Native Species Facing Climate Changes: Response of Calafate Berries to Low Temperature and UV Radiation
Calafate (Berberis microphylla G. Forst) is a wild bush plant widely distributed in the south of Argentina and Chile. Their blue colored fruits present particular flavor and health benefits attributed to high polyphenol contents biosynthesized by the plant under stress. Studies about correlation of abiotic conditions with anthocyanin profiles and physicochemical features of calafate beneath wild origin environment are not described yet. Hence, this research aimed to evaluate the physicochemical changes, antioxidant activity and anthocyanin content of calafate fruit in relationship to UV solar radiation (W.m(-2)) and air temperature (degrees C) environment condition during three consecutive years (2017, 2018, 2019). Variations in fruit anthocyanins were determined by comparison between high performance liquid chromatography (HPLC-DAD-ESI)/MSn and CIEL*a*b* colors parameters. Correlations were analyzed by principal component analysis (PCA). Radiation was negatively correlated with fruit size and weight. Physicochemical aspects such as pH, soluble solids, color, total anthocyanins, flavanols and other phenolic compounds were positively correlated with temperature changes. The quantities of monomeric anthocyanins were dependent on both low temperature and global radiation (reaching 20.01 mg g(-1) FW in calafate fruit). These results constitute a valuable resource to understand the structural and physiological plasticity of calafate in facing climate changes for future domestication research as well as for agri-food industrial application.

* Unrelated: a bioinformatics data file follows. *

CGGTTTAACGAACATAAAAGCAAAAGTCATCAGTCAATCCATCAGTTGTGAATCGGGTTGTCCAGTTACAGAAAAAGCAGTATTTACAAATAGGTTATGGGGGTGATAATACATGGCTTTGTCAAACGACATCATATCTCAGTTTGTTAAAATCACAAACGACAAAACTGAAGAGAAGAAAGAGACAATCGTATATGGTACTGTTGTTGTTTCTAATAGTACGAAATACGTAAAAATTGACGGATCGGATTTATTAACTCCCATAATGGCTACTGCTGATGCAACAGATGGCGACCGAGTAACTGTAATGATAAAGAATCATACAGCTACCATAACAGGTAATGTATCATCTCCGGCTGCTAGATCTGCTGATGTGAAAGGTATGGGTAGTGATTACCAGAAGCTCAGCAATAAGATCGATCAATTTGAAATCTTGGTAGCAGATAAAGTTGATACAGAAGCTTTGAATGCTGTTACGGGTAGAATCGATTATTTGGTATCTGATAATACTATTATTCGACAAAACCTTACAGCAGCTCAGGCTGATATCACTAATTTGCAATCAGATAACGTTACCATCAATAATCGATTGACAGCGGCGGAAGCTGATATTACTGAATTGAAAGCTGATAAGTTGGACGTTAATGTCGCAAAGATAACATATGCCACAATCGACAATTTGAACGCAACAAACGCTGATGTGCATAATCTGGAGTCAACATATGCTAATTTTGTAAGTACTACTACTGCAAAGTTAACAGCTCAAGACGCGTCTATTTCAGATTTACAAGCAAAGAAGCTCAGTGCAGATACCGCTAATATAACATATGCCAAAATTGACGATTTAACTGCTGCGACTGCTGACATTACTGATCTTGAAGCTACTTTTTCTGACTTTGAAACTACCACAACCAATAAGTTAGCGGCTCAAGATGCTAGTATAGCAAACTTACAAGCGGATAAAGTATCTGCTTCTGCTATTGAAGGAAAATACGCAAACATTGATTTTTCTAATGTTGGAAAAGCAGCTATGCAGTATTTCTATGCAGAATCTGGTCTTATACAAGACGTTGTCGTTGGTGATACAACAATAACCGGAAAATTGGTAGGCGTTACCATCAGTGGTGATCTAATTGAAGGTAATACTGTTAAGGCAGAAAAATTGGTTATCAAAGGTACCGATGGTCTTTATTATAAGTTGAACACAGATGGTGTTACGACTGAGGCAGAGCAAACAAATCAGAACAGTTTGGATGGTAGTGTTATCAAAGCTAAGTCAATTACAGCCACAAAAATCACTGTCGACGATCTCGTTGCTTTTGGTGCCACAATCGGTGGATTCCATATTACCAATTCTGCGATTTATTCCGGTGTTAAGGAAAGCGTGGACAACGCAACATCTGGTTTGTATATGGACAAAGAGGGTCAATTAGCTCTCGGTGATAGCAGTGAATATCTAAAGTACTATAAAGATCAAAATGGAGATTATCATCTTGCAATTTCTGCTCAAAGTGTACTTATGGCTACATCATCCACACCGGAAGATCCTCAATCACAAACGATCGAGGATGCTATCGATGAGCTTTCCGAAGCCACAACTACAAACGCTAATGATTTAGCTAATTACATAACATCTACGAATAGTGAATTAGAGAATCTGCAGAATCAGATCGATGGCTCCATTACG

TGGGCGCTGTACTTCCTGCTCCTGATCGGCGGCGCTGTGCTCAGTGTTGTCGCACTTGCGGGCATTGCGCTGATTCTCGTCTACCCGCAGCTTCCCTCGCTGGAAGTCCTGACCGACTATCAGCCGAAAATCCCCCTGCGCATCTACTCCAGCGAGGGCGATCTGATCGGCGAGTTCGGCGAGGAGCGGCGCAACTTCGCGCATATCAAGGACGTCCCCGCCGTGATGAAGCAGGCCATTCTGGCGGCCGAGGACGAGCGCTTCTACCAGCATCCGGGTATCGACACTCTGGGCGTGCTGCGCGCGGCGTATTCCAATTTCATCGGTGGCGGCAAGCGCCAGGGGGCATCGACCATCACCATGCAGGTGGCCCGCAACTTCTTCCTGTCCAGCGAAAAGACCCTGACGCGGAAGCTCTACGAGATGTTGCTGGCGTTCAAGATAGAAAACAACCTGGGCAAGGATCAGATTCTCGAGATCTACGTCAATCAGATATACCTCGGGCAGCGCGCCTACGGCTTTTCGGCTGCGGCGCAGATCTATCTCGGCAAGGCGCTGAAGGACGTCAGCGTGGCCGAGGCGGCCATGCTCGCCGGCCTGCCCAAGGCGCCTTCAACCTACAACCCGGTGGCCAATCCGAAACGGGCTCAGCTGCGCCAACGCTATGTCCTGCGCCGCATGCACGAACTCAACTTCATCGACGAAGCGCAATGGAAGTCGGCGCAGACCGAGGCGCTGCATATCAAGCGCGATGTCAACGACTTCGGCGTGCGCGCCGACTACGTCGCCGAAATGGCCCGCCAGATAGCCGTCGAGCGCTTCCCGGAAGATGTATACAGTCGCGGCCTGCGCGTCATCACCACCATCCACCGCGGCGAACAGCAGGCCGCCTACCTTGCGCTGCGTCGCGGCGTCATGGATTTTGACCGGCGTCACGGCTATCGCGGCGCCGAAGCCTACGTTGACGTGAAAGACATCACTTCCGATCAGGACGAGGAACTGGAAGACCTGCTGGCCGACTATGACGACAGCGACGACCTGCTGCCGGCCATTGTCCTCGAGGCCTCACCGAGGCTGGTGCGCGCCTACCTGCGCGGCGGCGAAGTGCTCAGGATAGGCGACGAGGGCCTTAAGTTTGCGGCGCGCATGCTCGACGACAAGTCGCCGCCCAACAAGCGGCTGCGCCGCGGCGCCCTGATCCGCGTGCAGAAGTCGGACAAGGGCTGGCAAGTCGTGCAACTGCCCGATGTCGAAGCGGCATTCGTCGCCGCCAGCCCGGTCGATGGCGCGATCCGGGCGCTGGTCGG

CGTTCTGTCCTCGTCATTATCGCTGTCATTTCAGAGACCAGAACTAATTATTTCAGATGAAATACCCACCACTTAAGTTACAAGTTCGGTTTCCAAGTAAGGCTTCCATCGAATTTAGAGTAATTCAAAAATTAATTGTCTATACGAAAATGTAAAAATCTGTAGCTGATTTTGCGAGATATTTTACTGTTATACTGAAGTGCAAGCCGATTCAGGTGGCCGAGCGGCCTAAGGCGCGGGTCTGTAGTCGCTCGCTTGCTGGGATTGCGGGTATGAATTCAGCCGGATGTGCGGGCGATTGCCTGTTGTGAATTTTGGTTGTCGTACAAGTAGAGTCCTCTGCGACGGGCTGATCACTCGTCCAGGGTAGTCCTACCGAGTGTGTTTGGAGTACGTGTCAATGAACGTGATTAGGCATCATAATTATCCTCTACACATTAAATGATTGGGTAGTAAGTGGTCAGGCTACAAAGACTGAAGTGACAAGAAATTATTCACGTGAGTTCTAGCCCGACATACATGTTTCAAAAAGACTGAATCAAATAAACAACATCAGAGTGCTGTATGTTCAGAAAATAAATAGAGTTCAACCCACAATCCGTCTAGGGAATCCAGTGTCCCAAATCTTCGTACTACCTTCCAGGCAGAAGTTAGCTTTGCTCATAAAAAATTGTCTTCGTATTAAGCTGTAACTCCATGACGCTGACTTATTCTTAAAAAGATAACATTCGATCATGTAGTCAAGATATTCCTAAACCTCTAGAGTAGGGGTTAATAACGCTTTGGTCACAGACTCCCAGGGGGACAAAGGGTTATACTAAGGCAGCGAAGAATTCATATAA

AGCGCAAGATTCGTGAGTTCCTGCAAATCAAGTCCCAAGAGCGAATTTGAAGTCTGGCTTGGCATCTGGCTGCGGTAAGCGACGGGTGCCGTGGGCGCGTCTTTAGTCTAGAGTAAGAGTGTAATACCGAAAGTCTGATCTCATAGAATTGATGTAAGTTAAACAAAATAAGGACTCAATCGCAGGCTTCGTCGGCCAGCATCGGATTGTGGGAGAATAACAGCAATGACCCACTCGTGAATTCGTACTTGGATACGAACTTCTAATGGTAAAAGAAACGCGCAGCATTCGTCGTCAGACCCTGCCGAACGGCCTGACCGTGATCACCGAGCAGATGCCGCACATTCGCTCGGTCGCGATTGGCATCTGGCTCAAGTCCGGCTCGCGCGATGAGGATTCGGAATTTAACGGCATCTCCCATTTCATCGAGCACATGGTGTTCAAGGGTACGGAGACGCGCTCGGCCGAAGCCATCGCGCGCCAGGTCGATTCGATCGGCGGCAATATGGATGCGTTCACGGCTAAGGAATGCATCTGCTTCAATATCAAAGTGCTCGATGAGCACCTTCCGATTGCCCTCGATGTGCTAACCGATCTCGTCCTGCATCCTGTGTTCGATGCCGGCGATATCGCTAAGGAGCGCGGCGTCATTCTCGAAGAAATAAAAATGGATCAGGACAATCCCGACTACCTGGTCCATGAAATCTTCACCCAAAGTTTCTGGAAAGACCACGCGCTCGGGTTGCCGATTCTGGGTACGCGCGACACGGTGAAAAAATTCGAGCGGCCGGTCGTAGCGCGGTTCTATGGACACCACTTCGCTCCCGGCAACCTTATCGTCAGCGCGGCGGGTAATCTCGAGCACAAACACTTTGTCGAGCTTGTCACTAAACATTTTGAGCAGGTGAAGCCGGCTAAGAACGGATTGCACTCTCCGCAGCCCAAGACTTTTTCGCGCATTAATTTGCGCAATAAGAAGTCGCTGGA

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|Native Species Facing Climate Changes: Response of Calafate Berries to Low Temperature and UV Radiation
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